Re: Referring Australian "Labor" Party
- By Bob Gould
Vic Savoulien's several posts about the Labor Party are a kind of
reductio ad absurdum of the views in and around the DSP and the
Socialist Alliance on that party.
Savoulien treats Laborism, from its moment of development, as a super
entity embodying an initial, and then continuing, conspiracy against
the working class.
This approach is totally un-Marxist and un-Leninist in the sense in
which both those terms are useful.
While polemecising against right-wing forces in the labour movement,
Marx and Lenin treated these forces sociologically and constantly
analysed contradictory elements in all working-class mass movements as
A conspiracy theory in which a pure entity, described as the Labor
Party, perpetrating crimes from the moment that it appears on the
scene, is a bit like the holy ghost or Satan in Christian theology. It
is alien to Marxism.
This primitive approach allows for no strategy and tactics involving
contradictory working-class formations, and the life works of Marx and
Lenin consisted of working out strategy and tactics involving these
contradictory mass movements.
This kind of approach has its parallel in the method we all fall into
from time to time, and should stamp out of our thinking, when we talk
about the ruling class as a super-historical entity. What we should do
is constantly try to comprehend and make reference to contradictory
forces, factions and fractions within national ruling classes and the
ruling class of the world.
Vic Savoulien's diatribe may satisfy him as an expression of anger and
rage, but it has absolutely nothing to do with the method of Marx,
Engels, Lenin and Trotsky.
- For a clinical dissection of Social Democratic formations, including
developments since the Second World War, and responses to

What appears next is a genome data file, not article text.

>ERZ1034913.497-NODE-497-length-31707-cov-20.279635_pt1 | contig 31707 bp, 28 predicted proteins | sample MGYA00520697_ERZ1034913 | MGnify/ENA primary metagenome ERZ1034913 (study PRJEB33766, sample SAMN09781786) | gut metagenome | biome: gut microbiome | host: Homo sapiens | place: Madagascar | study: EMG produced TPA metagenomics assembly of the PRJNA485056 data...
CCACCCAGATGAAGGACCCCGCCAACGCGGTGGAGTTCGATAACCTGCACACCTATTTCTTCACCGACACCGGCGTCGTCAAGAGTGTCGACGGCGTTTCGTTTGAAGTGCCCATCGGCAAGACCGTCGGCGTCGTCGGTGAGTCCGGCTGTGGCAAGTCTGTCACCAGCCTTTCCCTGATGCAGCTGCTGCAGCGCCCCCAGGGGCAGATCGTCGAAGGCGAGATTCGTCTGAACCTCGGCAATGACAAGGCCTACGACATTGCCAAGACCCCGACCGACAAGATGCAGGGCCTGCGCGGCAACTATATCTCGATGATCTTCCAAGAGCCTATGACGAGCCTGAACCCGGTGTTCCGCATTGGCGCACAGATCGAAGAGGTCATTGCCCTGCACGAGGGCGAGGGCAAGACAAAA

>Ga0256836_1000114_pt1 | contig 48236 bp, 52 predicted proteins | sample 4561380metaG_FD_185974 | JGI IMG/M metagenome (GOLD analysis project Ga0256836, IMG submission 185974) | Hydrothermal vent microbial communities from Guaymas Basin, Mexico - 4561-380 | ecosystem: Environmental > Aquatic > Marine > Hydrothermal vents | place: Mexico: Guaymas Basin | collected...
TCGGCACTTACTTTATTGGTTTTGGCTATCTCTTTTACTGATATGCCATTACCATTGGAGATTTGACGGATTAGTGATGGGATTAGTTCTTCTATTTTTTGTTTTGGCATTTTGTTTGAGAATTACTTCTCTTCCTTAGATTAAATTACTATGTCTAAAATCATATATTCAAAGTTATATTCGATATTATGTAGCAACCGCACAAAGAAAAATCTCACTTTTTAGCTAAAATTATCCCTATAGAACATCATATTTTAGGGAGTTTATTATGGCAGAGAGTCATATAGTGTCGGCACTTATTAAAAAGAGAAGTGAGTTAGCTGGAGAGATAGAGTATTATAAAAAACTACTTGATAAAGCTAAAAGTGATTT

neoliberalism, Ernest Mandel's 1993 article, The Nature of Social
Democratic Reformism is hard to beat.
It is a devastating survey of the failure of Social Democracy to
defend working people, but it avoids infantile moralising and abuse,
and empty scolding of scoundrels.
Mandel's conclusion is interesting, if expressed a bit academically in
>>In these conditions, revolutionary Marxists must combine in relationto social democracy, to use fashionable terms, a "culture of radical
contestation" and a "culture of dialogue'.
"Culture of radical contestation" means on the practical level to
refuse to make any concessions to the logic of the electoral and
governmental "lesser evil", which would imply an even limited
acceptance of austerity measures, restrictions on democratic
liberties, any concessions to xenophobia and racism. That means giving
priority, under all circumstances, to the defence of the immediate
interests and aspirations of the masses, to the unhindered development
of their initiatives, their mobilisations, their struggles, their
self-organisation, without subordinating them to any "superior
objective", chosen and imposed in an authoritarian and verticalist
"Culture of radical contestation" means also on the level of
propaganda to present as concrete and structured a global
socio-political objective as possible. That means refuting all the
"theoretical innovations" of social democracy and the new reformists,
"innovations" which are ninety-nine times out of a hundred regressions
to pre-Marxist positions that are 150 years old, if not more.
That means vigorously defending the capital of Marxism, but of a
Marxism that is open, critical and self-critical, that is ready to
re-examine everything in the light of the facts, but not lightly, not
in an unscientific way, not without looking at reality as a whole.
Revolutionary Marxists have neither the arrogance to have an answer to
everything nor the claim to have never been wrong about anything. But
they are not ready to throw out the baby with the bath water. The
theoretical and moral capital remains considerable. It deserves to be
"Culture of dialogue" means engaging with social democracy, with every
wing of it that is ready to, including parties as a whole, debates and
confrontation whose aim is to facilitate common actions in the
interests of the working class and the oppressed.
These operations are certainly facilitated by a modification of the
relationship of forces which would render too costly a peremptory
refusal by the reformists. They can facilitate differentiation within
social democracy. But independently of this logic, we have to fight
resolutely for the dialogue to be engaged and pursued, so that a
"third component" of the organized workers movement, to the left of
social democracy and the new reformist parties, is de facto recognised.
This objective is neither tactical nor conjunctural. It is strategic
and long lasting. It is directly linked to a fundamental conception of
the self-organization of the working class, which leads on to our
conception of the taking of power (...)
To combine these two "cultures", that is the task of revolutionary
Marxists today in relation to social democracy.>>